Pamela Scott

Date of Submission



Many in the twenty-first century have become aware of, and incensed at, the childremoval policies of the nineteenth and twentieth centuries. Yet child removal in Australia has been practised from the time of colonisation, using policies that were brought to Australia from England and modified for colonial society. What is less understood is that child removal has become normalised due, in no small way, to its perpetuation in the social consciousness through the pages of children’s books. Australian authors have inducted their young readership into an adult ideology informed by the beliefs and practices of their own childhood, including their childhood reading. This thesis explores the use of the child-removal theme in one hundred years of Australian children’s literature from its inception in 1841 and the role of children’s literature in promoting the acceptance, or non-questioning, of removal. This will be done by first reviewing Australia’s child-removal practices and how they were influenced by English child-rescue organisations, then analysing representations of ideal parenting models implicit in the literature and the way in which failure to reach such ideals led to, and justified, child removal. Finally, an analysis of literary instances of removal will be undertaken. Child removal in the literature knew no racial barriers and was presented as being inherent in Australian society, be it white or Indigenous. It will be argued that the way in which children’s literature dealt with Indigenous issues created an environment in which Indigenous parenting was devalued, making child removal a logical conclusion. A broad range of Australian children’s literature will be examined, from that produced by Englishborn colonists, to the quickly developing oeuvre produced by (white) Australian-born writers.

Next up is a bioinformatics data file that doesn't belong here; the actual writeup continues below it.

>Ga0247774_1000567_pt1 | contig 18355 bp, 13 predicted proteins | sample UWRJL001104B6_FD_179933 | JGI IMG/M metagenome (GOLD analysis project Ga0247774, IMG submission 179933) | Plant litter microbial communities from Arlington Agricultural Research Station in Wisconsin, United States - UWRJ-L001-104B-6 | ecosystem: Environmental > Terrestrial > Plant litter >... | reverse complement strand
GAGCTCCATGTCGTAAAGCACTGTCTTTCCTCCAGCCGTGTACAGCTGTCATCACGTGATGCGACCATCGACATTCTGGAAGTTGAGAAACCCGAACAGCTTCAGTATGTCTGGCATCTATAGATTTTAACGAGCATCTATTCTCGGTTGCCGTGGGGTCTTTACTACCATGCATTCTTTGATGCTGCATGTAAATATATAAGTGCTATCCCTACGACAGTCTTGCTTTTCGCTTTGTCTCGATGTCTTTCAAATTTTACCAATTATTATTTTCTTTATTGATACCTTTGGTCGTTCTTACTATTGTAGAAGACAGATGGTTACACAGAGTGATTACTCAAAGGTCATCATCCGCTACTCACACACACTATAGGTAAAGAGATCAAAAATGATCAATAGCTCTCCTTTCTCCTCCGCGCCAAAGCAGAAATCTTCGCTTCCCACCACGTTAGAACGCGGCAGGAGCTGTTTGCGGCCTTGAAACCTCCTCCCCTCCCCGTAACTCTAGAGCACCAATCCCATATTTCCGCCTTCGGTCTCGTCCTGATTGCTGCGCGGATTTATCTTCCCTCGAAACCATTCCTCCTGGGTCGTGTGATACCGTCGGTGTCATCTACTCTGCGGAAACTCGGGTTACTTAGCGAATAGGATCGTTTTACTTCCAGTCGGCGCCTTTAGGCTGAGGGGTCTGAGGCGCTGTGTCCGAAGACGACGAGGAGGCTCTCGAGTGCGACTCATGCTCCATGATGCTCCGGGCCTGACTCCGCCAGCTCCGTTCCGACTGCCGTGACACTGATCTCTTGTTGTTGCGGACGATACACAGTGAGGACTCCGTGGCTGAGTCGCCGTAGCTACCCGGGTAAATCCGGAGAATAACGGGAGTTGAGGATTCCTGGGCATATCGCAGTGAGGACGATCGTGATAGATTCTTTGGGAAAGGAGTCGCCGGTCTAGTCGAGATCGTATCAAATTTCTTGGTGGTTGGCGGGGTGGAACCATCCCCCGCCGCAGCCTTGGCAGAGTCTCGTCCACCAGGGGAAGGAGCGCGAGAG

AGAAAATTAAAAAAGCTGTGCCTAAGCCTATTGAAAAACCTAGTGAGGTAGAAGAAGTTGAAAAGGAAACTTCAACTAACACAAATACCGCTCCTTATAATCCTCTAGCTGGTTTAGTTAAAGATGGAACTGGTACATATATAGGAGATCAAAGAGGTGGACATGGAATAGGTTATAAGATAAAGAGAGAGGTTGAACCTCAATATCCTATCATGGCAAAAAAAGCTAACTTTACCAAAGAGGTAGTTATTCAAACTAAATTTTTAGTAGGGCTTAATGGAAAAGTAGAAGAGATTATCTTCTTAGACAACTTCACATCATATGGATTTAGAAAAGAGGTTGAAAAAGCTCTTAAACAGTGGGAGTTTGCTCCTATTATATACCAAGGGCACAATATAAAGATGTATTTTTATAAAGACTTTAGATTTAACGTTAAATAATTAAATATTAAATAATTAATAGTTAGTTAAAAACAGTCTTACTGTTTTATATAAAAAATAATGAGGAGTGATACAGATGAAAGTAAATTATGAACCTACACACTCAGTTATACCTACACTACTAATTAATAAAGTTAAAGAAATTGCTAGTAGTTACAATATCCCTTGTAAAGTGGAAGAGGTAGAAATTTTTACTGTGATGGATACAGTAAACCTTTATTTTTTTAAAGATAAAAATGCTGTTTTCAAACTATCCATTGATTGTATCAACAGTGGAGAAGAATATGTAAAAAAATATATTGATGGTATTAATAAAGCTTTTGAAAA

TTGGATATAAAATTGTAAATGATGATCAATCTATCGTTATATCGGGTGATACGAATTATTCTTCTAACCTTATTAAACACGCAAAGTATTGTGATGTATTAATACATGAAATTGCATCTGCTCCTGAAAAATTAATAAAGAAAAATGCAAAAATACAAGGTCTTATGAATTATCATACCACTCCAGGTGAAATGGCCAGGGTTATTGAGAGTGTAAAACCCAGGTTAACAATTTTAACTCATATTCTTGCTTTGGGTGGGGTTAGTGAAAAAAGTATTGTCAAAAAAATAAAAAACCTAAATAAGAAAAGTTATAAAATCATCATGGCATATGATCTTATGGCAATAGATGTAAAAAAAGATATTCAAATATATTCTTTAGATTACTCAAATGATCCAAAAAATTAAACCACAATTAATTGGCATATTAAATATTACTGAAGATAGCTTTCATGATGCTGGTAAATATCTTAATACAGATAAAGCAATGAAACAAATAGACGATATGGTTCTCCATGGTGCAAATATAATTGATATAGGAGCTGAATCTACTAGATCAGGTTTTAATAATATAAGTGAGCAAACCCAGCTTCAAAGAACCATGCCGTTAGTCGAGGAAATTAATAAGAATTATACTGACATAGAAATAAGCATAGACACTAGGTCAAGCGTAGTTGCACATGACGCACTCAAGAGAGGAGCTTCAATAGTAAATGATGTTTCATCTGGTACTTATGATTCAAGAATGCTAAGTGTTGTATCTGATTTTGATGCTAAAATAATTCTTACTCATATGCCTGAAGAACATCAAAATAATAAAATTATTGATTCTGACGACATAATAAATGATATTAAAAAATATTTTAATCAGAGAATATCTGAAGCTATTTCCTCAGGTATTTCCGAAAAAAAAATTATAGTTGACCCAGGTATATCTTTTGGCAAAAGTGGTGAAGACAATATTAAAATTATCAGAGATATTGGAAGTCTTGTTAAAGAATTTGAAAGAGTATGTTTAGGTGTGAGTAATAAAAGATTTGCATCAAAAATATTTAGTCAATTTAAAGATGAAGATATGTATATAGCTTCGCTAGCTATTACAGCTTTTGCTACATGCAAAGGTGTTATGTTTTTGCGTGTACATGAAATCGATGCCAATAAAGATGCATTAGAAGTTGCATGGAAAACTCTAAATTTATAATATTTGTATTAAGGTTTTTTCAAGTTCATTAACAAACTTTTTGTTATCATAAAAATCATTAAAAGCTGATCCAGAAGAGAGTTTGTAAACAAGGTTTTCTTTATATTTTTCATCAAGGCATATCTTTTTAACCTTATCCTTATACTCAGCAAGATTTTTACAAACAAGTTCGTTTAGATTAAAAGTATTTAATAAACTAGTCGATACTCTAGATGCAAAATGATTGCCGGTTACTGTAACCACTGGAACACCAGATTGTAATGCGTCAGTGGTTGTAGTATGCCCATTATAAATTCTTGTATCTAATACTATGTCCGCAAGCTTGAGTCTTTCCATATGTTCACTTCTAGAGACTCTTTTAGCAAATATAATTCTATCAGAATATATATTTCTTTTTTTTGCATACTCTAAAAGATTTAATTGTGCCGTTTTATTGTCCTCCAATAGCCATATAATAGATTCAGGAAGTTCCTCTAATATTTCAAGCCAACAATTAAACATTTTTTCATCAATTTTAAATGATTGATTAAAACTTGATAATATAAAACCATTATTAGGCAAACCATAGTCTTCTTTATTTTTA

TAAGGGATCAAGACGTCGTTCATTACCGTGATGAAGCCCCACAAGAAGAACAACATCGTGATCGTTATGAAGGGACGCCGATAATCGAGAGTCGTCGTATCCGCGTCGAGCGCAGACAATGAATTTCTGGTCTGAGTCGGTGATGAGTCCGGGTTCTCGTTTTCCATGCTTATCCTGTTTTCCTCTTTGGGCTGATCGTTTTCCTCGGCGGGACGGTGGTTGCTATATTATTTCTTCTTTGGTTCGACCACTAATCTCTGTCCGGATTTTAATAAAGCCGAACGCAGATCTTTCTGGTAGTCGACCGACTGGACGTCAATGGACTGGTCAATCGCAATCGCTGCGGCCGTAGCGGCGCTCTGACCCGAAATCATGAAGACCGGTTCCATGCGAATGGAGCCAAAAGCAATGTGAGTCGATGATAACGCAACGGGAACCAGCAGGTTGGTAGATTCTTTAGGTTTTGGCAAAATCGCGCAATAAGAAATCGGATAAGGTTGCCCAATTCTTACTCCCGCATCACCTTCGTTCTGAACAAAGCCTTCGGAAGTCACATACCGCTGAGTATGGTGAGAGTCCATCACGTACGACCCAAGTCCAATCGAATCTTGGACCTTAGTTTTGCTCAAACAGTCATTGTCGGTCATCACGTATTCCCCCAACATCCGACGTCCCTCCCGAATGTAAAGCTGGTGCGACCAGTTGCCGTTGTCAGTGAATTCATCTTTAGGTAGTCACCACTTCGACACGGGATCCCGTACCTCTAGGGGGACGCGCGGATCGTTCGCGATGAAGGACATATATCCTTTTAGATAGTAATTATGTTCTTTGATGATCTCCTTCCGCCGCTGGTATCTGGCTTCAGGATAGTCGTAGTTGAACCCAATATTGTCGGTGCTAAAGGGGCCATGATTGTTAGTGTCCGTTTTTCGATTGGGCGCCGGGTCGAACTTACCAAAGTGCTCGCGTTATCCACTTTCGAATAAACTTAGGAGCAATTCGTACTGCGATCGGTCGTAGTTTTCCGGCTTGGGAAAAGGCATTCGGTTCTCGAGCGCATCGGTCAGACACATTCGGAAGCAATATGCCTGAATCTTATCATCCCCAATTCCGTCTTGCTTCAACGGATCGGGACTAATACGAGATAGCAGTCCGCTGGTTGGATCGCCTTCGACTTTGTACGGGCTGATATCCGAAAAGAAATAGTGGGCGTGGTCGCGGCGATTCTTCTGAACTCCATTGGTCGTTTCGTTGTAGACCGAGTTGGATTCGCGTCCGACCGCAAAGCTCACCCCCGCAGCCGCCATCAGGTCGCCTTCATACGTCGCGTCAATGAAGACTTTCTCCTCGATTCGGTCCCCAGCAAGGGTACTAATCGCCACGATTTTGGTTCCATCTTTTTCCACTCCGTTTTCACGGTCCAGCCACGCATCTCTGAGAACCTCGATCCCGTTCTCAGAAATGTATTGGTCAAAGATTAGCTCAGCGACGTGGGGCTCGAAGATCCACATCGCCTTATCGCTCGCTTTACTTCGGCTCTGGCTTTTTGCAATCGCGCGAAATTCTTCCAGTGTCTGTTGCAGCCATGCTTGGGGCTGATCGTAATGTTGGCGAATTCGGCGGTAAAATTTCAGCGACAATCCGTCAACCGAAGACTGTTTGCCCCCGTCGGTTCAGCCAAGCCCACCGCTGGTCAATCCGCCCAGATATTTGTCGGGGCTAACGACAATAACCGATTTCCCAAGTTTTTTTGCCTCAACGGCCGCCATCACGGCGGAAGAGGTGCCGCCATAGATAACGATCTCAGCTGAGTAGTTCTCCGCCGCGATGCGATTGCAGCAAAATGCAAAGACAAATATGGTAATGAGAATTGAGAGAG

School of Arts and Sciences

Document Type


Access Rights

Open Access


149 pages

Degree Name

Master of Philosophy (MPhil)


Faculty of Arts and Sciences


Research Location